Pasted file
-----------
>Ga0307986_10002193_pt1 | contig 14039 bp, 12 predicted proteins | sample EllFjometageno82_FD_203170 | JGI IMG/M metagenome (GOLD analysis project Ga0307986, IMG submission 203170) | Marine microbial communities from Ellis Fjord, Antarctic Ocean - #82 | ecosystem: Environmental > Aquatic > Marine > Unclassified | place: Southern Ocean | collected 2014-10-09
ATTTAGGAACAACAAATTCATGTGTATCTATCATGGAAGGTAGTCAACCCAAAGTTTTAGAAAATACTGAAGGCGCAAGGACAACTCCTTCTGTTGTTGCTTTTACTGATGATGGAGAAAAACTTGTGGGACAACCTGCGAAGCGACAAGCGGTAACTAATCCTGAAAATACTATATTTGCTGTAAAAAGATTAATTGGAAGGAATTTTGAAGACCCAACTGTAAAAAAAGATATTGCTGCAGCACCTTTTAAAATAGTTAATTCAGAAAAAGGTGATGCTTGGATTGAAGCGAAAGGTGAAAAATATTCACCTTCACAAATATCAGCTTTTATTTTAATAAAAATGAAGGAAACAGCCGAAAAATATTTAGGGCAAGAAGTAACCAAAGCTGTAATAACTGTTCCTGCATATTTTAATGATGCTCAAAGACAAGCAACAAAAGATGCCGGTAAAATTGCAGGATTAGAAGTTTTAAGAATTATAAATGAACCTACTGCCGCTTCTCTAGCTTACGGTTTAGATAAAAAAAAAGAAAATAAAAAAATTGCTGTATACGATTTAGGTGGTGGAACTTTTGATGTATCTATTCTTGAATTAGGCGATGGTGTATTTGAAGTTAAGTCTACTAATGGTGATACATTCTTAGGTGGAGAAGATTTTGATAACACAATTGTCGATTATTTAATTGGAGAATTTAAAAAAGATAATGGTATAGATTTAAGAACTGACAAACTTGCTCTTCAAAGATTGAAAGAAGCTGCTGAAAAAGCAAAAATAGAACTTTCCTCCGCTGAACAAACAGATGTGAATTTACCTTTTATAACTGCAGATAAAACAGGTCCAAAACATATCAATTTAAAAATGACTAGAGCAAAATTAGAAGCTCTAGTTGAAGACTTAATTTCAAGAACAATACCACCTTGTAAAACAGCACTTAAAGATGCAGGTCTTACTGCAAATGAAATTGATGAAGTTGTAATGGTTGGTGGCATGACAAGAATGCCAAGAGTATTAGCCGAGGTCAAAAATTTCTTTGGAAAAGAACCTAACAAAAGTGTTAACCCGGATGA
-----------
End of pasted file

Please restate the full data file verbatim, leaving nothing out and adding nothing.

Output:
>Ga0307986_10002193_pt1 | contig 14039 bp, 12 predicted proteins | sample EllFjometageno82_FD_203170 | JGI IMG/M metagenome (GOLD analysis project Ga0307986, IMG submission 203170) | Marine microbial communities from Ellis Fjord, Antarctic Ocean - #82 | ecosystem: Environmental > Aquatic > Marine > Unclassified | place: Southern Ocean | collected 2014-10-09
ATTTAGGAACAACAAATTCATGTGTATCTATCATGGAAGGTAGTCAACCCAAAGTTTTAGAAAATACTGAAGGCGCAAGGACAACTCCTTCTGTTGTTGCTTTTACTGATGATGGAGAAAAACTTGTGGGACAACCTGCGAAGCGACAAGCGGTAACTAATCCTGAAAATACTATATTTGCTGTAAAAAGATTAATTGGAAGGAATTTTGAAGACCCAACTGTAAAAAAAGATATTGCTGCAGCACCTTTTAAAATAGTTAATTCAGAAAAAGGTGATGCTTGGATTGAAGCGAAAGGTGAAAAATATTCACCTTCACAAATATCAGCTTTTATTTTAATAAAAATGAAGGAAACAGCCGAAAAATATTTAGGGCAAGAAGTAACCAAAGCTGTAATAACTGTTCCTGCATATTTTAATGATGCTCAAAGACAAGCAACAAAAGATGCCGGTAAAATTGCAGGATTAGAAGTTTTAAGAATTATAAATGAACCTACTGCCGCTTCTCTAGCTTACGGTTTAGATAAAAAAAAAGAAAATAAAAAAATTGCTGTATACGATTTAGGTGGTGGAACTTTTGATGTATCTATTCTTGAATTAGGCGATGGTGTATTTGAAGTTAAGTCTACTAATGGTGATACATTCTTAGGTGGAGAAGATTTTGATAACACAATTGTCGATTATTTAATTGGAGAATTTAAAAAAGATAATGGTATAGATTTAAGAACTGACAAACTTGCTCTTCAAAGATTGAAAGAAGCTGCTGAAAAAGCAAAAATAGAACTTTCCTCCGCTGAACAAACAGATGTGAATTTACCTTTTATAACTGCAGATAAAACAGGTCCAAAACATATCAATTTAAAAATGACTAGAGCAAAATTAGAAGCTCTAGTTGAAGACTTAATTTCAAGAACAATACCACCTTGTAAAACAGCACTTAAAGATGCAGGTCTTACTGCAAATGAAATTGATGAAGTTGTAATGGTTGGTGGCATGACAAGAATGCCAAGAGTATTAGCCGAGGTCAAAAATTTCTTTGGAAAAGAACCTAACAAAAGTGTTAACCCGGATGA